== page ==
What are protocols and why they are needed?
Protocols for handling indigenous materials may vary form one nation to the other, which are often based on cultural practices and ethical principles surrounding the artistry and significance of the materials.1In Australia, the Aboriginal and Torres Strait Islander Library, Information and Resource Network Inc. (ATSILIRN), explained that protocols are intended to guide libraries, archives and information services in appropriate ways to interact with Aboriginal and Torres Strait Islander peoples in the communities.2 This being said, protocols are more than the technicalities of preservation and management of indigenous materials, they are about reverence and respect to the cultural heritage of the Aboriginal peoples who have been prejudiced, discriminated, misunderstood and whose rights and interests have been ignored. These protocols are silver lining in understanding the Aboriginal peoples’ cultural diversity. The National and State Libraries Australasia (NSLA) in its position statement, commits to nationally and internationally recognise protocols to ensure that collections and services are accessible, appropriate and responsive to the needs and perspectives of the Aboriginal and Torres Strait Islander peoples.3The indigenous protocols may be surrounded by tremendous challenges in its implementation, but they are important tool for two-way conversation between communities and institutions to respectfully manage collections and to meet the needs of the Indigenous peoples (Thorpe 2013).
Aboriginal peoples should be given proper credit and acknowledgement for their cultural materials. Standardised classification tools should be used in cataloguing these materials such as the Australian Authority List and Indigenous Thesauri and the Pathways or AIATSIS Thesauri. To ensure integrity and accuracy of content and data, there has to be regular consultation with the experts in the field and Aboriginal peoples and create opportunities for them to describe and annotate materials which relates to them and their communities.
Being recognised as the primary guardians and interpreters of their cultures, any representation, depiction and use should reflect authenticity and integrity. This can be done through consultation with the relevant Aboriginal communities and have the Aboriginal peoples participate in cultural activities which relates to them and their communities. Furthermore, secrecy and sacredness of materials should be observed. There are indigenous materials which are unsuitable for public consumption. Permission is sought with extensive consultation with relevant parties. Institutions should also promote cultural sensitivity through training.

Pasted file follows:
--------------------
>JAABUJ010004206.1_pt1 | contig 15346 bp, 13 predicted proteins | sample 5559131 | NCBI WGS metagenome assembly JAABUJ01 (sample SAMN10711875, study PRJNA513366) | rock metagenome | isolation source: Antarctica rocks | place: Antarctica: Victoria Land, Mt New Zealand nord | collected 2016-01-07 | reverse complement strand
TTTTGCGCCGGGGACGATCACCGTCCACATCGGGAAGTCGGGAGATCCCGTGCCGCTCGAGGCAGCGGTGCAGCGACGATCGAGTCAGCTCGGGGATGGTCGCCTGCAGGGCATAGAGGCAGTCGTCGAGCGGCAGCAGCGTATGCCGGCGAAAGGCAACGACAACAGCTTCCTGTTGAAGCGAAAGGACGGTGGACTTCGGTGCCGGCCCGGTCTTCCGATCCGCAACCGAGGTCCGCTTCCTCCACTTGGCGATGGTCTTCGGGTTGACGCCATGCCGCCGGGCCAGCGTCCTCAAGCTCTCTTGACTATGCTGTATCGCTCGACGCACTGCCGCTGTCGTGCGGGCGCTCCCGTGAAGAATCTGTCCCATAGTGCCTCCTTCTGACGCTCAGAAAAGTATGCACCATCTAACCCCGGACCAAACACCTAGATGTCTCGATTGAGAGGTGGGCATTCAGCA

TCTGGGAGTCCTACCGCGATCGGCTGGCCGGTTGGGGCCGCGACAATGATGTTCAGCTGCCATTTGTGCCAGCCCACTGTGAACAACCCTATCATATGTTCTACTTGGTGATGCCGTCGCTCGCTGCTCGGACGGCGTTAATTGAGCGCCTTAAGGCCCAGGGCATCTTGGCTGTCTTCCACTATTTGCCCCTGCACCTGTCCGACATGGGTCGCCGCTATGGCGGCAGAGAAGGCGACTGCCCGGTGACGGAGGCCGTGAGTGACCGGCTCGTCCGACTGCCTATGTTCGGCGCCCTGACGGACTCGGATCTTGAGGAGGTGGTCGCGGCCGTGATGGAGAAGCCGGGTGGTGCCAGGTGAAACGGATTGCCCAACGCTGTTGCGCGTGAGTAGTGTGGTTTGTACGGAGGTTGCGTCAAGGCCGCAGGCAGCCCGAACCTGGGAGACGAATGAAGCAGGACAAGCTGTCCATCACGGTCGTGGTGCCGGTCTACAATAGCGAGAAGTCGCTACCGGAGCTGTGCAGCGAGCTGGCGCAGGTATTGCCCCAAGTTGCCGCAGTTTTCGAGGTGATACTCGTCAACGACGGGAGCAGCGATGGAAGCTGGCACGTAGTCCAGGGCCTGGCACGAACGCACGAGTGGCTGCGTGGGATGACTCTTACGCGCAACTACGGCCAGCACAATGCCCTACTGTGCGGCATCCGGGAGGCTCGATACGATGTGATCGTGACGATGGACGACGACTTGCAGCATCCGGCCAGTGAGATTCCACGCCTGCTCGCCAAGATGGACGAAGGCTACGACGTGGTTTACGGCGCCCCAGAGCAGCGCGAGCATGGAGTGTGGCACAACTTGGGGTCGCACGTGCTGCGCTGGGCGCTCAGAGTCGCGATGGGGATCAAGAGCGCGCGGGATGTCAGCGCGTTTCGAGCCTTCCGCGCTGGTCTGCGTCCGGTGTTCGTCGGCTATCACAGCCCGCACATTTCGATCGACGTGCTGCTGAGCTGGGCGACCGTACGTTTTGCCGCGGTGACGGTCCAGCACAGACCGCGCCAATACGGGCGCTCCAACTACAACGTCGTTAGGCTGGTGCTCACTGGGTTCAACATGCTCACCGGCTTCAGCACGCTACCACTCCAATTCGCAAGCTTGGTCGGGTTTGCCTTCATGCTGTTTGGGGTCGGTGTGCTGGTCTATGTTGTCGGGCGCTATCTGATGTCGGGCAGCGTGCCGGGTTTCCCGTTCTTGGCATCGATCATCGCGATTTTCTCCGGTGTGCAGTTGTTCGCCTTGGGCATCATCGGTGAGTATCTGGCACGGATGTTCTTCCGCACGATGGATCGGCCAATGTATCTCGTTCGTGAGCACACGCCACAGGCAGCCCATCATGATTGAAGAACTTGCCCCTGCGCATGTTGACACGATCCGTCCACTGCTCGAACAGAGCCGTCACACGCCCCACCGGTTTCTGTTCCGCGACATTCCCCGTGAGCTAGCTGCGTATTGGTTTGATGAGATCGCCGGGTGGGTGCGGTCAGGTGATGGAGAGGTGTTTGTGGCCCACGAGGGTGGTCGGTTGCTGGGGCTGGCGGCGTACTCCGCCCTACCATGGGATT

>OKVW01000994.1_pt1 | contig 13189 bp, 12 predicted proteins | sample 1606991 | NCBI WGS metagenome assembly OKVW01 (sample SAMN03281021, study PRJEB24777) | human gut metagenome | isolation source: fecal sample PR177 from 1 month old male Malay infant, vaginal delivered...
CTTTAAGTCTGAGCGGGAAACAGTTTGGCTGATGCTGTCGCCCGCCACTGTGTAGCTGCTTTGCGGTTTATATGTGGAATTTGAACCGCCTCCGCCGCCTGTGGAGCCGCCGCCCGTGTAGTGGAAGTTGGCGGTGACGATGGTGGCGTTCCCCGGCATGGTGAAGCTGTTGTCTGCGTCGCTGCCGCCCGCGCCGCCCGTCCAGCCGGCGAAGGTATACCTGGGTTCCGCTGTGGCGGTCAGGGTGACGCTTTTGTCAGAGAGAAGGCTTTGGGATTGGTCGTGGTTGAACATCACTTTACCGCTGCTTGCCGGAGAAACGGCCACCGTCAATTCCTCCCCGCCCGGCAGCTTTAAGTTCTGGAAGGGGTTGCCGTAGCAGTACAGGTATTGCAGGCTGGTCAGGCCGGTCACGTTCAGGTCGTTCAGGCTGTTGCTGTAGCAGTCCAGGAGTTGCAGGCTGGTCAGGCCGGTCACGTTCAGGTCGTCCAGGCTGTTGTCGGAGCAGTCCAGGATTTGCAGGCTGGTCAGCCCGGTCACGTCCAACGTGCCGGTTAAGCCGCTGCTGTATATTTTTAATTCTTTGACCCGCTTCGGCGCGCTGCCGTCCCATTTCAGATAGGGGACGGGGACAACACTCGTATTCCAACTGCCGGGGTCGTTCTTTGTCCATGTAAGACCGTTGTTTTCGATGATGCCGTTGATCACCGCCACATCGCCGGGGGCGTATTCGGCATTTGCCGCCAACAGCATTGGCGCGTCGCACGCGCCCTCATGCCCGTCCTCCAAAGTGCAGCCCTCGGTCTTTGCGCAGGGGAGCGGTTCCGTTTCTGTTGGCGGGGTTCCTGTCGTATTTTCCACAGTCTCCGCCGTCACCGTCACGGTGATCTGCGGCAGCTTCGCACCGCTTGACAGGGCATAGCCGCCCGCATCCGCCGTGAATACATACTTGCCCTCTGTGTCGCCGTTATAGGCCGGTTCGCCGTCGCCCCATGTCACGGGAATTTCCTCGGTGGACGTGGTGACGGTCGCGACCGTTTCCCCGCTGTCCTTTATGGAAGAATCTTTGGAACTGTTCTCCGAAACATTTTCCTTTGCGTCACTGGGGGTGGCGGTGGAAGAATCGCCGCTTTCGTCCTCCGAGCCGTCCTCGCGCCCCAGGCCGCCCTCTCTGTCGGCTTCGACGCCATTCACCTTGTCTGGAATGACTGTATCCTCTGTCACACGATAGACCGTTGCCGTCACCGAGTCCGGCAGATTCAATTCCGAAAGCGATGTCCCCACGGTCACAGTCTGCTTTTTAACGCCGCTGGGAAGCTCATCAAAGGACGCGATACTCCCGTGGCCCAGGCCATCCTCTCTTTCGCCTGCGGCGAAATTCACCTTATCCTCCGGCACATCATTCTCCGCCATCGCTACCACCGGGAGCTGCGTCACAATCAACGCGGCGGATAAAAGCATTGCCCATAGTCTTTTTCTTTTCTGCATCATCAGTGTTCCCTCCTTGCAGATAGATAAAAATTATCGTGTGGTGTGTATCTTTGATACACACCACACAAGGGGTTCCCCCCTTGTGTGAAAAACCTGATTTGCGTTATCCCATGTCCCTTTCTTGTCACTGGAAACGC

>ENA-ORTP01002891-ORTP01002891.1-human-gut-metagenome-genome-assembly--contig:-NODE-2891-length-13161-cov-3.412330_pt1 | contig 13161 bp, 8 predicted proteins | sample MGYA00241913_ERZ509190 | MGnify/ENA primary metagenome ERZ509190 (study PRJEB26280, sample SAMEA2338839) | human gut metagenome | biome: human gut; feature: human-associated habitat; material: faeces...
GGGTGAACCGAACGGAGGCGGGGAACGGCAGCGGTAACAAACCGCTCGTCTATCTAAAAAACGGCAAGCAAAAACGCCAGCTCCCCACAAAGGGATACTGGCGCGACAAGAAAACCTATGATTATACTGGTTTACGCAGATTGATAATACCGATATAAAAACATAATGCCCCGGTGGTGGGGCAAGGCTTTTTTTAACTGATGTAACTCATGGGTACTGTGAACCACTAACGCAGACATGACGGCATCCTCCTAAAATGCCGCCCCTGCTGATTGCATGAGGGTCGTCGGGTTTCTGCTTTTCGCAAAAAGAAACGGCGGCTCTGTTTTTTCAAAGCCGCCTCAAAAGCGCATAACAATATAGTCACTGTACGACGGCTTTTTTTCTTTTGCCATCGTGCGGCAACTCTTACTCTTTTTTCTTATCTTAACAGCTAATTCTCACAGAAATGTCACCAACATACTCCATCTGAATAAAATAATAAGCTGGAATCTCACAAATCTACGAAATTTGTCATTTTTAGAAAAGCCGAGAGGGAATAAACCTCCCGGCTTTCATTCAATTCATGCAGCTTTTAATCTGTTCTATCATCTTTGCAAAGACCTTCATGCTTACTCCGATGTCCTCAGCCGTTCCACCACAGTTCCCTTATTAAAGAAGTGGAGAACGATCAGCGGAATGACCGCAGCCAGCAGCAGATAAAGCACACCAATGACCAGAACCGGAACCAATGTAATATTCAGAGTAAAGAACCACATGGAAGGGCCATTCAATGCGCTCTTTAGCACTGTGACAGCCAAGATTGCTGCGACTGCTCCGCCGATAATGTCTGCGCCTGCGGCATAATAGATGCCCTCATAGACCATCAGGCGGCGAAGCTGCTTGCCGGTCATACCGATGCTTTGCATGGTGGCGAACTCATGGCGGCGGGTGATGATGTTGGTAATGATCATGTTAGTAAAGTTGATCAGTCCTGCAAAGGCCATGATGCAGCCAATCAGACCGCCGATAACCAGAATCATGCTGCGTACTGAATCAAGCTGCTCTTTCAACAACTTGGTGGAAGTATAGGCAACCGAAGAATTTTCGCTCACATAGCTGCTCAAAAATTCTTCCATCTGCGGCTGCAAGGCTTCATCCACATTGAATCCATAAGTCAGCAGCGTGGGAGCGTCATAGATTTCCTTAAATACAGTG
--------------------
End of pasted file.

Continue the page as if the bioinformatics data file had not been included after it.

Copyright law protects the interests of the authors and publishers but not the owners of cultures they often describe. As such, it is imperative that they be given proper recognition, through thorough consultation as well as by weighing the risks and benefits of dissemination. Permission is then sought from the person who owns the indigenous material prior to publication. Institutions should also be educated about intellectual property through learning session/training, emphasizing the fact that it is not primarily for monetary gain.
1Ontario Arts Council, viewed 2 times, <http://www.art.on.ca/oac/media/oac/video>
2Aboriginal and Torres Strait Islander Library, I.a.R.N.I. 2012, ‘ATSILIRN Protocols for Libraries, Archives and Information Services’,<http://atsilirn.aiatsis.gov.au/protocols.php>
3Australasia, N.S.L. , ‘National position statement for Aboriginal and Torres Strait Islander library services and collections’, <https://www.nsla.org.au/sites/default/files/publications/NSLA.Indigenous_position_statement_2014.pdf>
Aboriginal and Torres Strait Islander Cultural Protocols – Oxfam, https://www.oxfam.org.ay/wp…/11/2015-74-atsi-cultural-protocols-update_web.pdf.
Aboriginal and Torres Strait Islander Library, I.a.R.N.I. 2012, ‘ATSILIRN Protocols for Libraries, Archives and Information Services’, <http://atsilirn.aiatsis.gov.au/protocols.php>.
Australasia, N.S.L. , ‘National position statement for Aboriginal and Torres Strait Islander library services and collections’, <https://www.nsla.org.au/sites/default/files/publications/NSLA.Indigenous_position_statement_2014.pdf>.
Thorpe, K. 2013, ‘Protocols for libraries and archives in Australia: incorporating Indigenous perspectives in the information field’, paper presented to the IFLA WLIC, Singapore, viewed April 1, 2018, <https://www.sl.nsw.gov.au/sites/default/files/ThorpeKirsten-Indigenousprotocols.pdf>.